Dewey H. Hodges
A native of Clarksville, Tennessee, Dr. Hodges has been at Georgia Tech since1986. He is author of three books and over 310 journal and conference papers, and he has lectured at technical conferences and universities across the United States, in South America, and in Western Europe. Dr. Hodges is an elected Fellow of the American Institute of Aeronautics and Astronautics, the American Helicopter Society, and the American Academy of Mechanics. He and his wife Margaret reside in Dunwoody, Georgia, and attend Chalcedon Presbyterian Church (RPCUS) where he serves as an Elder. They were married in 1971 and have five sons, ten grandsons and ten granddaughters.
Prof. Hodges obtained the Bachelor of Science degree (with high honors) in Aerospace Engineering in June 1969 from the University of Tennessee at Knoxville. He attended Stanford University under a NASA Trainee fellowship, receiving the Master of Science degree in June 1970 and the Doctor of Philosophy degree in January 1973, both from the Department of Aeronautics and Astronautics.
From 1970 until 1986 he was a Research Scientist at the U.S. Army Aeroflightdynamics Directorate, located at NASA Ames Research Center. From 1981-1986 he served as Group Leader of the Theoretical Group, Rotorcraft Dynamics Division and taught graduate courses at Stanford. His work in rotorcraft dynamics and aeroelasticity became internationally known during this time. He led a team of other scientists and engineers in the twenty-man-year development of GRASP, first released in 1985. GRASP is a hybrid multi-body/finite element based program that performs aeroelastic, aeromechanical, and structural dynamic analyses of rotorcraft with arbitrary rotor/hub configurations. Many of the distinctive features of GRASP are presently being used in RCAS, the U.S. Army’s comprehensive rotorcraft modeling program.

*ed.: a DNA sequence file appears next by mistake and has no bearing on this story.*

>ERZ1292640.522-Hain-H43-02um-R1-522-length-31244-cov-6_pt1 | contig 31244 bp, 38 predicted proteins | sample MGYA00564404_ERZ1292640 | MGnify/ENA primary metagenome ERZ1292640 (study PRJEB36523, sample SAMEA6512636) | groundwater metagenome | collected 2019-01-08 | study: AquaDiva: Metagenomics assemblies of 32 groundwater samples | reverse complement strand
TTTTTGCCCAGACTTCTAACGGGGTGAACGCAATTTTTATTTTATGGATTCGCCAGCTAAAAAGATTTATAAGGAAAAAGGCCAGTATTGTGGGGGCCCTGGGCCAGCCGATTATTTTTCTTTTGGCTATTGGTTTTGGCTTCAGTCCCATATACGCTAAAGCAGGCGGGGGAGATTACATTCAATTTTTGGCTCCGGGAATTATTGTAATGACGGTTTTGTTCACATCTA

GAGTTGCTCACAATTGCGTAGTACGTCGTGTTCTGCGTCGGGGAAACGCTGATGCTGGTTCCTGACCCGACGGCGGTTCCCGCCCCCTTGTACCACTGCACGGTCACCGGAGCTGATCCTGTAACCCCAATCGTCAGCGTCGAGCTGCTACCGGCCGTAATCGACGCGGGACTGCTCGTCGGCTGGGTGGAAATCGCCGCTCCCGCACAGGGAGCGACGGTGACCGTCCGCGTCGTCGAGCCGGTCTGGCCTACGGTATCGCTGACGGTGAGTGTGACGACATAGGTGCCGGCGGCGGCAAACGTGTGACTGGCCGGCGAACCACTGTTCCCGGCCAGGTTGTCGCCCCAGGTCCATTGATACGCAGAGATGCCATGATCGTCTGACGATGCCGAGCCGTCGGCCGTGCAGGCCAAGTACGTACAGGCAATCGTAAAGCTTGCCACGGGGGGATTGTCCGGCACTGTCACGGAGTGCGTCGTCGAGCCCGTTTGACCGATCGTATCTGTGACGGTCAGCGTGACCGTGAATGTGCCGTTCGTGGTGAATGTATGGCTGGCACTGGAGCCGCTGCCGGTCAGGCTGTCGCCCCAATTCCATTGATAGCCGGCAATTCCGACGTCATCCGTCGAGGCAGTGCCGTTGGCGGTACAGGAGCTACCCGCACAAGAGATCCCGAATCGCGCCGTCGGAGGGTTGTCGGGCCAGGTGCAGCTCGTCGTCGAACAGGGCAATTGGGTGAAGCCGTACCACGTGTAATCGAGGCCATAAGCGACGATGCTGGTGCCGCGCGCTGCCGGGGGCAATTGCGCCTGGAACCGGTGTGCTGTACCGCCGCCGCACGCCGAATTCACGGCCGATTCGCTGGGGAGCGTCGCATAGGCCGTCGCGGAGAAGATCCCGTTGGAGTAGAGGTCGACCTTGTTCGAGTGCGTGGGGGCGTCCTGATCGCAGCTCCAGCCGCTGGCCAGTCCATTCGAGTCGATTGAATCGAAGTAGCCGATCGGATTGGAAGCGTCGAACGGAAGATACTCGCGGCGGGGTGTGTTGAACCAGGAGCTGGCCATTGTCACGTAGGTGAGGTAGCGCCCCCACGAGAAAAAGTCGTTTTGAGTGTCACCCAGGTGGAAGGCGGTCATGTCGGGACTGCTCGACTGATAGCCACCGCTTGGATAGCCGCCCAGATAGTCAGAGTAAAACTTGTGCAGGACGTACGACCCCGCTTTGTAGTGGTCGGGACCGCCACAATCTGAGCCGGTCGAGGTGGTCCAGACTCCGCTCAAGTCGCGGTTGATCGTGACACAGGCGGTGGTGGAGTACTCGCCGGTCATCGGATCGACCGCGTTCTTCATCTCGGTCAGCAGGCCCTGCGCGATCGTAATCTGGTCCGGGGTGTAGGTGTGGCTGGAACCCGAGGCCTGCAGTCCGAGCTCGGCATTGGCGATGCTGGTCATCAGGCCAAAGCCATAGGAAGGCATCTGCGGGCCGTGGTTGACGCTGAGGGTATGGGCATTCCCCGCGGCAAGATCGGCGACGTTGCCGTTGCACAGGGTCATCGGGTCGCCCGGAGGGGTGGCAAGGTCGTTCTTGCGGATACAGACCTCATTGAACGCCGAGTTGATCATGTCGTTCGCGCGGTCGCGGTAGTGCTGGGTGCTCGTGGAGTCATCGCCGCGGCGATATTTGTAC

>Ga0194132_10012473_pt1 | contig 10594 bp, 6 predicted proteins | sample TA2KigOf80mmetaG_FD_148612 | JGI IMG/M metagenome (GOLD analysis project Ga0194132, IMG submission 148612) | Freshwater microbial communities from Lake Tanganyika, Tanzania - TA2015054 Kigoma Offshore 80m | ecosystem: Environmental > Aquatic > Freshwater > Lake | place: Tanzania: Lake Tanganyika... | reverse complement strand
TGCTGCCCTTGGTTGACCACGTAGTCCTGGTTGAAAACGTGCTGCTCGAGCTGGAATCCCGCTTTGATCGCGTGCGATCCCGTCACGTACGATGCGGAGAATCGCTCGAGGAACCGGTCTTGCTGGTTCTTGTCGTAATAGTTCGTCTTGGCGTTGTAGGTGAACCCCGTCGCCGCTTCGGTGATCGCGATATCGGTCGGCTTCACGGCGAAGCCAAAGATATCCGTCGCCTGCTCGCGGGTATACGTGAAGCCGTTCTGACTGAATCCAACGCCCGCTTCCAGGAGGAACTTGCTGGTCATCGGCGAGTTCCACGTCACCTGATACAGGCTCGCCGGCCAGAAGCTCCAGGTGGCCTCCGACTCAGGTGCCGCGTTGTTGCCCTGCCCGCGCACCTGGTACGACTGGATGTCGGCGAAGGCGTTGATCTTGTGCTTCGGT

Prof. Hodges has been with the School of Aerospace Engineering at Georgia Tech since the fall of 1986. His present research interests include analytical and computational structural mechanics, aeroelasticity, structural dynamics, asymptotic methods, dynamics and computational optimal control. He has presented papers and seminars at many technical conferences and universities across the United States, Western Europe, and South America. He has advised 26 PhD and 29 MS graduates. To his credit thus far he has authored or coauthored three books, two book chapters, and 170 technical papers in refereed journals. He has edited one book and coauthored two U.S. Patents.
In recent years his research group at Georgia Tech has been developing asymptotic methods for accurate analysis and stress recovery in composite beams (including helicopter rotor blades), plates, and shells. The computer programs VABS (for composite beams) and VAPAS (for composite plates and shells) are in use around the world. These codes facilitate the accurate modeling and accurate stress recovery of internally complex structural members using generalized forms of standard reduced-order models for beams, plates, and shells. In addition, his group has developed NATASHA for nonlinear aeroelasticity of HALE aircraft.
Prof. Hodges has received several awards in his professional career. These include his election to Fellow in three professional societies: the American Academy of Mechanics, the American Helicopter Society (AHS), and the American Institute of Aeronautics and Astronautics (AIAA). In addition he has been awarded a NASA Technology Utilization Award (1975), two NASA Tech Brief Awards (1976 and 1990), a U.S. Army Commendation Medal (1977), the prestigious U.S. Army Research and Development Achievement Award (1979), six Official U.S. Army Commendations (1980-1986), two SAIC Technical Paper Awards (1990 and 1998), and three Sigma Xi Research Awards (1990, 1995, and 2003). His research while a visiting scientist at DLR in Braunschweig, Germany led to his receiving the Director’s Award for Technological Achievement in 1984. He serves on the Editorial Boards of Journal of Fluids and Structures and the Journal of Mechanics of Materials and Structures. He has served as an Associate Editor for the AIAA Journal, as a member of the AIAA Structural Dynamics Technical Committee, multiple terms as a member of the AHS Dynamics Committee, on the Editorial Board of the International Journal of Solids and Structures and has served as an associate editor of the ASCE Journal of Engineering Mechanics.
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